Redox regulation of cysteine-dependent enzymes.J Anim Sci. 2010 Apr; 88(4):1297-306.JA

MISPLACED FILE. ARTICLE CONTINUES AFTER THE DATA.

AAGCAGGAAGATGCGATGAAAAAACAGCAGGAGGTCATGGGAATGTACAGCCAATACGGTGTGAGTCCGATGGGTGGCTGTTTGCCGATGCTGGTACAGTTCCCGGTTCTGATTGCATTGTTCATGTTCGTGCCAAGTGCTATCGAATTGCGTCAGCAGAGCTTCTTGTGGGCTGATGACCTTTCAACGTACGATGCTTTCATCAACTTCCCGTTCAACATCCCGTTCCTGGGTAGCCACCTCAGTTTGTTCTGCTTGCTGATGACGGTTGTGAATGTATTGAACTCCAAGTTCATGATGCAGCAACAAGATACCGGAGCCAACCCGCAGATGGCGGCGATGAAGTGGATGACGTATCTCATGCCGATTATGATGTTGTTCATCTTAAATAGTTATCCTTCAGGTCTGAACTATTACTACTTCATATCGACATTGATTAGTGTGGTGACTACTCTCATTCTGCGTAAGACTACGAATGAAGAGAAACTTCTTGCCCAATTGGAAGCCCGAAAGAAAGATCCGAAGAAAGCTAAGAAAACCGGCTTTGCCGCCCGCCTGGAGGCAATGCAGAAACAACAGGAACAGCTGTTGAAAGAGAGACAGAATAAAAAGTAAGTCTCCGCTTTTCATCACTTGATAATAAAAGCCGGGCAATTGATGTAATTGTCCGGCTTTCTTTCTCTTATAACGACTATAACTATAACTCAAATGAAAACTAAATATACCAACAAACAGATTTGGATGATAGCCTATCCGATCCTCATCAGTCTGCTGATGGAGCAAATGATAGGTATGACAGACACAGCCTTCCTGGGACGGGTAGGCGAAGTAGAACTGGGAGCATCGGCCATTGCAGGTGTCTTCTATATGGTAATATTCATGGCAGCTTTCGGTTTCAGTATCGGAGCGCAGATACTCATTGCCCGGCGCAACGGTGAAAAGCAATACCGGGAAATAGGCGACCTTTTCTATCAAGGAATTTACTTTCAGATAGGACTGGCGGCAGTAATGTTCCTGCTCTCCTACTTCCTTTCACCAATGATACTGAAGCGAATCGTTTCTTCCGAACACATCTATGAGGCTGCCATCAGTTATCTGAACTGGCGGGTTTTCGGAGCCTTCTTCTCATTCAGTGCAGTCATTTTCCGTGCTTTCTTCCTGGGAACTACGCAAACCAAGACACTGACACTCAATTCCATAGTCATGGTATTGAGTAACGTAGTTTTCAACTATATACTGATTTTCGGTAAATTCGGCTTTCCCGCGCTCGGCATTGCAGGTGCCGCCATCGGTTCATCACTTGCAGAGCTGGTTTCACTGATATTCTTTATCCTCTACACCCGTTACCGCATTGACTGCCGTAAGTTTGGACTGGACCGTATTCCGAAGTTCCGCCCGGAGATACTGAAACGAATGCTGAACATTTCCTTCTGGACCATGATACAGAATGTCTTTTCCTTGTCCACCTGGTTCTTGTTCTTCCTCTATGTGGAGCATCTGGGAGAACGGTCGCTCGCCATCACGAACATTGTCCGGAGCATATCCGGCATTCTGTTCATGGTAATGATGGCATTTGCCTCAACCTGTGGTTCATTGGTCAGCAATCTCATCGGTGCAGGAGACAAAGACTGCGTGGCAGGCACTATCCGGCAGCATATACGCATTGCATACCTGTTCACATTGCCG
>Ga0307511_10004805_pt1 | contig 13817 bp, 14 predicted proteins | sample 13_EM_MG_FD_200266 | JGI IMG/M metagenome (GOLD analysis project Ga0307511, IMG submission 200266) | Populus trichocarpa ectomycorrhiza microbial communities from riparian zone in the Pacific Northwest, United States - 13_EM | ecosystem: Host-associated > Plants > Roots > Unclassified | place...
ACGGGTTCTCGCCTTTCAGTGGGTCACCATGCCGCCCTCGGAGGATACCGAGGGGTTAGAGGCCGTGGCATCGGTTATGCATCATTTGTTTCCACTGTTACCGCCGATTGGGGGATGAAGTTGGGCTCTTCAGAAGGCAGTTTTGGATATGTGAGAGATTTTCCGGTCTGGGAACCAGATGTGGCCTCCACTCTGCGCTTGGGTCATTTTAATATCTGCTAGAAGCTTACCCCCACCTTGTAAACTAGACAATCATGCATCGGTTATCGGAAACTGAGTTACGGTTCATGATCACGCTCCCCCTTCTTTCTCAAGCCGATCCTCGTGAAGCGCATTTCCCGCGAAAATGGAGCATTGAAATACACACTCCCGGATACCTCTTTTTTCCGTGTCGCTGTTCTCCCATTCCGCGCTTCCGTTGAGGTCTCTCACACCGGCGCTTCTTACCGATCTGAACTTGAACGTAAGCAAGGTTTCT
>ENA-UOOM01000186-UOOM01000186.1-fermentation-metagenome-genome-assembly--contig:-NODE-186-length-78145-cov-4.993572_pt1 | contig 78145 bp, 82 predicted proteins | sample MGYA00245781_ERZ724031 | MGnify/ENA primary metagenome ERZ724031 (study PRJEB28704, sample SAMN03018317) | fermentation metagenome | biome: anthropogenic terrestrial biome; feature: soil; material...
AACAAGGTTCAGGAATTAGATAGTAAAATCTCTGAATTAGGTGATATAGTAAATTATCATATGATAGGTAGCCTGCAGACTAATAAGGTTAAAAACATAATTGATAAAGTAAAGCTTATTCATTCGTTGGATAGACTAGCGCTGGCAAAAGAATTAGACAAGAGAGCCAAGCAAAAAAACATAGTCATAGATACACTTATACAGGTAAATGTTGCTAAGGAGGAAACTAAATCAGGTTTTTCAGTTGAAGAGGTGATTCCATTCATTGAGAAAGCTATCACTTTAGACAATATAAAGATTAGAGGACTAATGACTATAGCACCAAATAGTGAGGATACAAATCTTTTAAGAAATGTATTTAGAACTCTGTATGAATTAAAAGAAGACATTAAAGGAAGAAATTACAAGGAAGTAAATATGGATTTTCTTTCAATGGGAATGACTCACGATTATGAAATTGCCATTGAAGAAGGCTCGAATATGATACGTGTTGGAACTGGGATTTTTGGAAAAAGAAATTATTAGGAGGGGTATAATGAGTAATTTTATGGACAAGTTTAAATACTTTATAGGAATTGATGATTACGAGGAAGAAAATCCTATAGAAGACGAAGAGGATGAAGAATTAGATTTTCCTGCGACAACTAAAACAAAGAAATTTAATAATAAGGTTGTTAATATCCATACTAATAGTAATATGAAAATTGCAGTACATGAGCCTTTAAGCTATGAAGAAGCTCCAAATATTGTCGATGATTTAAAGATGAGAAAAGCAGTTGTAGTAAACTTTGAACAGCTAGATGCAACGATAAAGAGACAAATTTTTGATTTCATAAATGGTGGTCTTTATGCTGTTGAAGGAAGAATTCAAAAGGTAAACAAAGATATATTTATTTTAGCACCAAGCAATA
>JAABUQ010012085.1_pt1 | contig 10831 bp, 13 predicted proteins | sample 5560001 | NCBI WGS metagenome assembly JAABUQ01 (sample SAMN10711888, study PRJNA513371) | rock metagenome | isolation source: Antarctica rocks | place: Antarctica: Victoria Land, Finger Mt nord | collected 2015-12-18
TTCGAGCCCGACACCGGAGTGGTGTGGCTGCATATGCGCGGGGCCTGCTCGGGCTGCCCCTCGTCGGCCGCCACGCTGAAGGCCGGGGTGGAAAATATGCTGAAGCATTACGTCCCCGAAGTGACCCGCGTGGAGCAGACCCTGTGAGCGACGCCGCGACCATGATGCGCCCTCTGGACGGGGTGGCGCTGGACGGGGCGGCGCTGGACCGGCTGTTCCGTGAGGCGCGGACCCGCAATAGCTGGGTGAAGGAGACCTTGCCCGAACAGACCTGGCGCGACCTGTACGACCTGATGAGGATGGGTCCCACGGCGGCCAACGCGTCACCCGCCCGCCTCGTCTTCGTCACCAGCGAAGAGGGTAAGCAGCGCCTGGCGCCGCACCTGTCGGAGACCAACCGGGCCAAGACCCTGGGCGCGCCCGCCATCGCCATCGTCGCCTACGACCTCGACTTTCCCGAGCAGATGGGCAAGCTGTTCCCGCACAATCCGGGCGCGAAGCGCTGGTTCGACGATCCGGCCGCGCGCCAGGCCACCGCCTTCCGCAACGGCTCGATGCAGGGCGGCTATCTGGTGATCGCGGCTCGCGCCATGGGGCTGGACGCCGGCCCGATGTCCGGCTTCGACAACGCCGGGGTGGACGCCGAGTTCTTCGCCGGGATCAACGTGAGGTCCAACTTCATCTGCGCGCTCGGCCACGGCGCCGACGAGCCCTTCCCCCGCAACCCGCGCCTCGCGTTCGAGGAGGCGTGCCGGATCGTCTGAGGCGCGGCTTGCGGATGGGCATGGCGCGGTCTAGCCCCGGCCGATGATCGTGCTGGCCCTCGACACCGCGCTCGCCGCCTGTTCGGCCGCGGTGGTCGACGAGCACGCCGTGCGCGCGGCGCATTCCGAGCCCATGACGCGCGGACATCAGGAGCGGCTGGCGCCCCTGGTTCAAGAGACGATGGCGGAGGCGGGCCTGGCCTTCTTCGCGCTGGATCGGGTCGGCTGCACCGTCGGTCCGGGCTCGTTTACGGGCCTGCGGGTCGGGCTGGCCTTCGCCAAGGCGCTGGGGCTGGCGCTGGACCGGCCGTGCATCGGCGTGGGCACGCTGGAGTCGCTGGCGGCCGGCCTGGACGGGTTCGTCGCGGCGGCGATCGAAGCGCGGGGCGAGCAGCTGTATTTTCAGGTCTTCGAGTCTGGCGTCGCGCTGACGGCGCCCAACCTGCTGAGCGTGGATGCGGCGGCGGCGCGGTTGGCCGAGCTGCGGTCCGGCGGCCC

It is well-established that maintenance of the intracellular redox (i.e., reduction-oxidation) state is critical for cell survival and that prolonged or abnormal perturbations toward oxidation result in cell dysfunction. This is exemplified by the widespread observation of oxidative stress in many pathological conditions, as well as the positive effects of antioxidants in treating certain conditions or extending the life span itself. In addition to the effects of oxidation on the lipid bilayer and modification of DNA in the nucleus, proteins are also modulated by the redox state. One of the primary targets of oxidation within a protein is the AA cysteine, whose thiol side chain is highly sensitive to all types of oxidizing agents. Although this sensitivity is used to prevent oxidation within the cell by potent defense mechanisms, such as glutathione, the use of cysteine in the active site of enzymes leaves them open to oxidant-mediated damage. Whether the damage is due to a pathological condition or to postmortem mediated loss of redox homeostasis, cysteine-dependent enzymes are targets of all forms of reactive oxygen, nitrogen, and sulfur species. A greater understanding of the redox-mediated control of cysteine-dependent enzymes opens the door to the selective use of antioxidants to prevent or reverse the cellular damage their inhibition causes.